Tel Hai College student union organizer Aviad Rosenfeld pitched his tent alongside dozens of others in this Kiryat Shmona protest against soaring housing prices. Slogans plastered on placards around him decried the rising rent and the injustice of failing to provide citizens who put their lives on the line in the army with the means to obtain a mortgage. On average housing prices throughout Israel have risen 60% since 2007.
Rosenfeld sweltered alongside his tent in Kiryat Shmona’s 104-degree (40 C) heat. Some students spaced out, their iPod earbuds firmly implanted. Ahead of them lay nothing but a little chanting, and a lot of time.
When Chabad Rabbi Moshe Sasonkin showed up on Friday, Rosenfeld and his friends passed the time asking their best stump-the-rabbi questions.
Rabbi Sasonkin did not come to protest even though he and his family have felt the pinch of a hot real estate market. Rent on his modest apartment jumped from 2000 NIS (US$590) to 3000 NIS (US$885) in the past two years.
“I came just to be their friend,” said Rabbi Sasonkin. “I care about their issues and feel their struggle.”
Since the first visit, Rabbi Sasonkin has been back twice a day. He’s shared lessons from the current Torah reading about the wisdom achieving aims through persistent, calm means. Today, the students requested books from his Chabad house library.
The first protest tents were assembled on Rothschild Street in Tel Aviv. At 4:30 a.m. Wednesday morning, the tent dwellers received eviction notices in the name of the mayor. Protestors wearing red t-shirts banged a tattoo on rolling plastic garbage cans in response, but no one took down the tents. Not yet.
Chabad at Tel Aviv University’s representative Rabbi Yeshayahu “Shai” Gerlitzsky knows many of the students living in the tent city. He’s not sure that protesting central Tel Aviv prices is a battle worth fighting. For him, living in Tel Aviv is a requirement that comes with the job. He’s been searching for a three-bedroom apartment in the area where an old, needs lots of TLC apartment goes for 6000 NIS (US$1,770) per month. “It would be better to live in Bat Yam,” a suburb near-by where rents are “at least fifty percent less.”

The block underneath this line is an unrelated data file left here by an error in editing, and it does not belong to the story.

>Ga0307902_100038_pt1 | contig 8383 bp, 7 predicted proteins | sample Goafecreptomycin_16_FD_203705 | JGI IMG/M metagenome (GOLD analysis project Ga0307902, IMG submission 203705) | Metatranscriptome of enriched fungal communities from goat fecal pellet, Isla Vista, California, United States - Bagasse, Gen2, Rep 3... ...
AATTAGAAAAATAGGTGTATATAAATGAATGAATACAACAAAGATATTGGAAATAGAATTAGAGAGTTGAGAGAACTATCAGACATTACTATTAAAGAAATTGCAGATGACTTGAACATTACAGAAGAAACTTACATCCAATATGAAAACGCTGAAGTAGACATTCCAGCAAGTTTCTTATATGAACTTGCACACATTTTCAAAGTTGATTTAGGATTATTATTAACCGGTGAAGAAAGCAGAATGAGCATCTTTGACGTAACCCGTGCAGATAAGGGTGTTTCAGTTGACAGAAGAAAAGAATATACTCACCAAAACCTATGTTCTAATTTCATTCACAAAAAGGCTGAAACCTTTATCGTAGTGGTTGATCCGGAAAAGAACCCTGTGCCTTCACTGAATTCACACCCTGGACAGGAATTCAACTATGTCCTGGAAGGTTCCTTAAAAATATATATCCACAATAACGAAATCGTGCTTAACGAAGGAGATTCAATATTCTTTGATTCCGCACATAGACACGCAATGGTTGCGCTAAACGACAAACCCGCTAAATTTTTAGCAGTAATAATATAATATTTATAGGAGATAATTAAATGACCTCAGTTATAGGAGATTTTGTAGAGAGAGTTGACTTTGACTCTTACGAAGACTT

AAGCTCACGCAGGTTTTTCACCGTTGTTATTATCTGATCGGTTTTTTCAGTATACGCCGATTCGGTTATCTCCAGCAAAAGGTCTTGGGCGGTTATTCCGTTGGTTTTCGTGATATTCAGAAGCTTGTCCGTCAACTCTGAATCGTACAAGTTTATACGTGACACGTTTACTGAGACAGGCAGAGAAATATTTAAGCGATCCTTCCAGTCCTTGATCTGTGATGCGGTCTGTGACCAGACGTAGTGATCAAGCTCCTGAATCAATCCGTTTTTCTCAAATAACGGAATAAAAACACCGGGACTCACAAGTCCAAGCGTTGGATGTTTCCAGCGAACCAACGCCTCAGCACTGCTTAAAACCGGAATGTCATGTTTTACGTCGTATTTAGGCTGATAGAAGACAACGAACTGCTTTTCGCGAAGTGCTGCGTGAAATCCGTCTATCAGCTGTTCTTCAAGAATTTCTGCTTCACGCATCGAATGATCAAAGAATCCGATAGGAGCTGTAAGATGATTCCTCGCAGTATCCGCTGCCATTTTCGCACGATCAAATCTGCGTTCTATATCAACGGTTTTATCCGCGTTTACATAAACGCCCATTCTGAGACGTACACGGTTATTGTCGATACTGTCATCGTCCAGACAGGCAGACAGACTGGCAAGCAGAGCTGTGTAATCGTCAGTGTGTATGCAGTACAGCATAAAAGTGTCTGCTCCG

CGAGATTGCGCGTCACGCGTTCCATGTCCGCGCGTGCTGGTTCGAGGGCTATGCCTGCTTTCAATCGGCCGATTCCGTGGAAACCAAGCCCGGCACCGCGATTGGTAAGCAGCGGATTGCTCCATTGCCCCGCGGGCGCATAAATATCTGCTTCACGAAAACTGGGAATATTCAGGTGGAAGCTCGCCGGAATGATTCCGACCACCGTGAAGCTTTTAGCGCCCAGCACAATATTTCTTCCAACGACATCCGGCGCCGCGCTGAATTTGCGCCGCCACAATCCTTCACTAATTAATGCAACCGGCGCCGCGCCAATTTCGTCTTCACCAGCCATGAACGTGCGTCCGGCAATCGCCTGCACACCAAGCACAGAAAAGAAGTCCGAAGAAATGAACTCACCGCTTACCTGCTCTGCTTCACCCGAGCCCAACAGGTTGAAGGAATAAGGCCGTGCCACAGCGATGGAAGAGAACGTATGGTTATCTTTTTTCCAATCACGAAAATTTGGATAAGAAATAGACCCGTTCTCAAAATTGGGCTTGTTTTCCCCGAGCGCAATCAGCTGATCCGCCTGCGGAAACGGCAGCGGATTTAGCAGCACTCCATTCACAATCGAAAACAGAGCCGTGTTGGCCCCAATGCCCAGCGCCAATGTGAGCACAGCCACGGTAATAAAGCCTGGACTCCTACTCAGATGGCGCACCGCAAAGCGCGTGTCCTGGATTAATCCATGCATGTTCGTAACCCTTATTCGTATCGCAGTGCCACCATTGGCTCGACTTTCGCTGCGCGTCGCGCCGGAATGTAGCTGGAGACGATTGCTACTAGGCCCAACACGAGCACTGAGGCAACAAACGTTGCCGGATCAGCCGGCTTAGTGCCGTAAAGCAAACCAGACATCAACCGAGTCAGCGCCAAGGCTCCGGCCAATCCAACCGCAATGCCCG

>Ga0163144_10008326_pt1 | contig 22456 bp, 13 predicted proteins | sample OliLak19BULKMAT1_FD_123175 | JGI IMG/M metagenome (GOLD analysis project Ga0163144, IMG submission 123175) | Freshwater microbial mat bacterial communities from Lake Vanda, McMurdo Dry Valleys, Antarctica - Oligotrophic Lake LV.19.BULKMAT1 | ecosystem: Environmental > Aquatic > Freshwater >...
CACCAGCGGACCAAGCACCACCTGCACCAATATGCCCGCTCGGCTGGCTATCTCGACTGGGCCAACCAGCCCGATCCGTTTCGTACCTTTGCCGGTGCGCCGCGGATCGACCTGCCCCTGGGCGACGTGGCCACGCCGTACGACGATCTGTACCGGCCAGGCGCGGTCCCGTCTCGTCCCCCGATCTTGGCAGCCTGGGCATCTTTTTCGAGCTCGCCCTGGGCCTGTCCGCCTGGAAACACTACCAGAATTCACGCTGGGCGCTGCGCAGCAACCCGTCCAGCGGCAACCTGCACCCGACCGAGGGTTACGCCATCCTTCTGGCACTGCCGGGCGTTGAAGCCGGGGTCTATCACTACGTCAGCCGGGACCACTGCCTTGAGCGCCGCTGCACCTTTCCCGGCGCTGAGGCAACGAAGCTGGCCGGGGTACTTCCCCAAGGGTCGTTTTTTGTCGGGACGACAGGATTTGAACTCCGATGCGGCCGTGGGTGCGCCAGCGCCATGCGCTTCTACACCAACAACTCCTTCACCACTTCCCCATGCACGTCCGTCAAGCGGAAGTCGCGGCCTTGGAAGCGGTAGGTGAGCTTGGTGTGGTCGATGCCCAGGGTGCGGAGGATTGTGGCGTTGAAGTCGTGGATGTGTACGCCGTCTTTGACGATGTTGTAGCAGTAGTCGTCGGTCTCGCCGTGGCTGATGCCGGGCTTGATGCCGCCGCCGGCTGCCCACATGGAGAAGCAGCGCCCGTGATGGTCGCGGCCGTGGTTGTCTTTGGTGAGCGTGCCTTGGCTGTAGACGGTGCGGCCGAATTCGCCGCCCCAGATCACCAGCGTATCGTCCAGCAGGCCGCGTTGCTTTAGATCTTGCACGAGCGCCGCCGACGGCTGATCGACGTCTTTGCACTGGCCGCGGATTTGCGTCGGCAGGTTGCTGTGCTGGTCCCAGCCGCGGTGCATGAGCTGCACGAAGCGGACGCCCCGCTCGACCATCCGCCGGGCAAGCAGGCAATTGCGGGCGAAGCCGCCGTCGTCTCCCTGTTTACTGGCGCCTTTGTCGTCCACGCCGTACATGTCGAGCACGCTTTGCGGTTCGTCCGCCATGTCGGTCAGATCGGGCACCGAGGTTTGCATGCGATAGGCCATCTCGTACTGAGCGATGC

Tel Aviv University student Jeremy Dery is finishing up his master’s degree in conflict resolution, but he is not taking part in the protest. He hasn’t formally become an Israel citizen yet, so he does not think it is his battle to fight. He splits the cost of a 6000 NIS per month, three-bedroom apartment with two other students, but the high cost of living is not changing his mind about making Israel his permanent home. What gives him pause is word from the tent city denizens that their ultimate goal is not cheap rent but toppling the government.
A Haaretz newspaper poll found the 87% of Israelis support the tent protests. Israel’s labor federation announced this morning that it may call a general strike on August 1 in support of protestors. In Bet Shemesh, a mini-tent city is planned for this afternoon to protest the new housing units currently under construction for a specific population sector. Tomorrow, tots will be pushed in strollers adorned with yellow balloons in a Mothers’ March in Rishon Letzion, Netanya, Kfar Saba, and Hod Hasharon protesting the high cost of baby items and day care in Israel.
The protests come in midst of an ongoing doctors’ strike and after a social workers strike and a boycott organized against the price of cottage cheese. In a country with socialist roots, the strikes and protests have a storied past. The Israeli public is waiting to see where this latest wave will end.